Category Archives: video

Streaming video with VLC

Occasionally one wants to stream video for various reasons, whether it’s within the institutional network or a live feed from a conference venue. A few years ago Greg Tourte and I wrote a paper about the process of streaming video from a DV camera using FireWire, encoding into Ogg Theora/Vorbis, and transmitting the result to an audience via IceCast. For no adequately explored reason I have found myself playing with VLC’s inbuilt streaming methods for various purposes over the last week or so, and since VLC isn’t especially well documented, I’ve put the results up here.


1)  Streaming video to an icecast server.

Once you have the icecast server set up this is actually shockingly easy to do. Set up a mountpoint on the server side, in your icecast.xml setup (/usr/local/etc/icecast.xml by default):


for example.

Now, on the client side (which could be anything from Windows to Linux to MacOS, because VLC is cross-platform, but this example is Windows), try

C:UsersEm>”c:Program Files (x86)VideoLANVLCvlc.exe” “C:UsersPublicVideosMy Video.wmv” –sout=#transcode{vcodec=theo,vb=800,scale=1,acodec=vorb,ab=128,channels=2,samplerate=44100}: std{access=shout,mux=ogg,}

It should transcode on the fly into Ogg Vorbis/Theora and throw it at your icecast server. Viewers who go to should be able to view it from there. Note that you can change various settings on the transcode process (for example scale=0.5, vb=400), so you can reduce the network bandwidth required, for example, but that paradoxically reducing some of these settings will actually increase the time taken for the transcoding process, so it can result in the transcode getting laggier than it was already.

Why transcode? Well, icecast only handles a limited format set. It’s really designed for audio data, not audiovisual. It’ll handle pretty well anything in an Ogg wrapper, though, and it is free. So if you want to stream video with Icecast, transcoding will probably be involved somewhere.

2)  Streaming from a DVD (previously recorded event)

One would expect this to be as simple as

“c:Program Files (x86)VideoLANVLCvlc.exe” dvdsimple:///E:/#1

but as it happens this seldom works, and the reason is the reaction time. Icecast is contacted with a header as soon as the streaming process begins. If it takes too long to get the DVD spun up and begin the process of streaming, icecast simply times out on you, leaving an error message along the lines of ‘ WARN source/get_next_buffer Disconnecting source due to socket timeout’.

Having tested this on various platforms, I find that the following string: “vlc dvdsimple:///dev/dvd –sout=’#transcode{vcodec=theo,vb=200,scale=0.4,theora-quality=10,fps=12,acodec=vorb,ab=48,channels=2}:std{access=shout,mux=ogg,}’ –sout-transcode-audio-sync –sout-transcode-deinterlace” works very well in some cases. Apparently the DVD drive I first tested this with is just unusually slow. This DVD, being homegrown, doesn’t require libdvdcss to view/transcode.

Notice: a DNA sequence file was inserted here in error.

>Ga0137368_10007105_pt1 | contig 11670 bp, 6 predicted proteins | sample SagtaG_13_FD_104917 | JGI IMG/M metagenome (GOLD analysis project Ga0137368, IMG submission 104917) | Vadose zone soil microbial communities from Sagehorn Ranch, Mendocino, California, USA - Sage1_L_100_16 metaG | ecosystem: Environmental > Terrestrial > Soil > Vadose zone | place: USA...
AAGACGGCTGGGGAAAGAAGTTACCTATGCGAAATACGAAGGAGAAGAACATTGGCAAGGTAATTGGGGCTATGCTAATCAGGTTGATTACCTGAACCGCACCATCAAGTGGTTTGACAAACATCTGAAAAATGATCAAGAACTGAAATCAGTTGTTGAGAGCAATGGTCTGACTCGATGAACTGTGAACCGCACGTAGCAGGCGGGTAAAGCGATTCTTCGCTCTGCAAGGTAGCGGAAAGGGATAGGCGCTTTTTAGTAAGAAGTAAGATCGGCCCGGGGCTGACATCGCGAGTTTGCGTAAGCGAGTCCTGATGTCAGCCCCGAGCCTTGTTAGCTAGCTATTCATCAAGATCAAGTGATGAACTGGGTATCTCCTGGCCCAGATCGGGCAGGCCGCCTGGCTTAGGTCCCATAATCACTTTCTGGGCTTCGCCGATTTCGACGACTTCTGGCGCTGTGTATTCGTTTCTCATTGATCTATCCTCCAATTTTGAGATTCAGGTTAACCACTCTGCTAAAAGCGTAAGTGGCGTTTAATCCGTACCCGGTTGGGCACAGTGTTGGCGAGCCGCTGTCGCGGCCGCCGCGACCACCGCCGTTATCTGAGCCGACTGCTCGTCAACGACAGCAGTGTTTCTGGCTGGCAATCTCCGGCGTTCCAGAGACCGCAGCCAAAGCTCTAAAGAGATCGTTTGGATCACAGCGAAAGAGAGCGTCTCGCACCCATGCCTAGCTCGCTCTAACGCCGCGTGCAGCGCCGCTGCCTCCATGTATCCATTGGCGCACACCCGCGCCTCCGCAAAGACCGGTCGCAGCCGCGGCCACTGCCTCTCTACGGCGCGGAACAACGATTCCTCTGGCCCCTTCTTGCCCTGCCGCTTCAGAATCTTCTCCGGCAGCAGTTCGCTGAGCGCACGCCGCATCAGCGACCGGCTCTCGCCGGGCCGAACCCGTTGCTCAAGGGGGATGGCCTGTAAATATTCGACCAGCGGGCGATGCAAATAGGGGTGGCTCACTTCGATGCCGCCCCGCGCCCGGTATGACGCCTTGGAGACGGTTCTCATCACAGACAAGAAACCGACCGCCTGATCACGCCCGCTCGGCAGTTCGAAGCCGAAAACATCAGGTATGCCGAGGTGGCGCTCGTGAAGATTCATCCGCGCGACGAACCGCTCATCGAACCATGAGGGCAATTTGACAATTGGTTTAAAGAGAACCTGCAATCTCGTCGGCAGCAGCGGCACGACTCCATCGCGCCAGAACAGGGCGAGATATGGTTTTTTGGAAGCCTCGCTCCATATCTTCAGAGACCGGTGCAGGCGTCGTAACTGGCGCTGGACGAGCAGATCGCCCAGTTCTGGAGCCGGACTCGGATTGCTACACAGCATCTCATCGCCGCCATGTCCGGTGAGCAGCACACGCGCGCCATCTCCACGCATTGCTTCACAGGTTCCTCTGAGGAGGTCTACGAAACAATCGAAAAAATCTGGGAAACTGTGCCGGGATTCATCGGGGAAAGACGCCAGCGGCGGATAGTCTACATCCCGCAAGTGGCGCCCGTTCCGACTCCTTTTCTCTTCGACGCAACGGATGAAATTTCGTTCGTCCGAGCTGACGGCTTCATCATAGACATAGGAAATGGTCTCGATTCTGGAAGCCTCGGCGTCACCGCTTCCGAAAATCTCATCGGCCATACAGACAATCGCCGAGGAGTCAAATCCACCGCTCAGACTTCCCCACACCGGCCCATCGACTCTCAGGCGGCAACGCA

3) Streaming with ffmpeg2theora

Bit of a Linux solution, this one. Install libvpx, libkate, scons and ffmpeg (all available as Slackbuilds for those who are that way inclined).  Install ffmpeg2theora. Install libshout and oggfwd.

Then: try a command line along the lines of the following:

ffmpeg2theora /source/material/in/ffmpeg/readable/format.ext -F 16 -x 240 -c 1 -A 32 –speedlevel 2 -o /dev/stdout –  | oggfwd server_port password /test2.ogg

Obviously the output of this is not exactly high-quality; it’s been resized to a width of 240 pixels, audio has been reduced in quality, framerate’s been reduced to 16. But all these configuration options can be played with. Here’s a useful help page:

Having called this a Linux solution, it’s worth pointing out that ffmpeg2theora is available for Windows ( and that oggfwd/ezstream ( have been used successfully on Windows as well. It’s also worth noting that, again, VLC can do the ogg/theora encoding too (and has done since 2006)- it’s just a question of seeing what’s better optimised for your purpose on your platform.

Note also that in this instance no username is needed, and the password used in this case is that set in the ‘<source-password>’ directive in icecast.xml.

4)  Streaming without icecast

Icecast is a useful default solution if you want to broadcast your event/recording to multiple people across the web. It’s also useful because, operating via HTTP, it doesn’t suffer from the sort of firewall/router problems that UDP-based video streaming, for example, typically encounters. On the other hand, if you’re streaming across a local LAN (for example, into the next room), there’s (usually) no network border police to get in your way — and VLC does also offer a direct VLC-to-VLC HTTP-based streaming solution. Unlike Icecast, though, it’s not ideal for one-to-many broadcast.

The Videolan documentation has a graphical explanation of this setup:


5) Mixing video for streaming

An obvious application to test in this context is FreeJ. Sadly it’s a bit of a pain to compile as it doesn’t seem to have been touched for a while. You’ll need to use the following approach for configuring the code:

CXXFLAGS=-D__STDC_CONSTANT_MACROS  ./configure –enable-python –enable-perl –enable-java –disable-qt-ui

Typing ‘make’ will result in : error: ‘snprintf’ was not declared in this scope. Add #include <stdio.h> to any files afflicted in this way.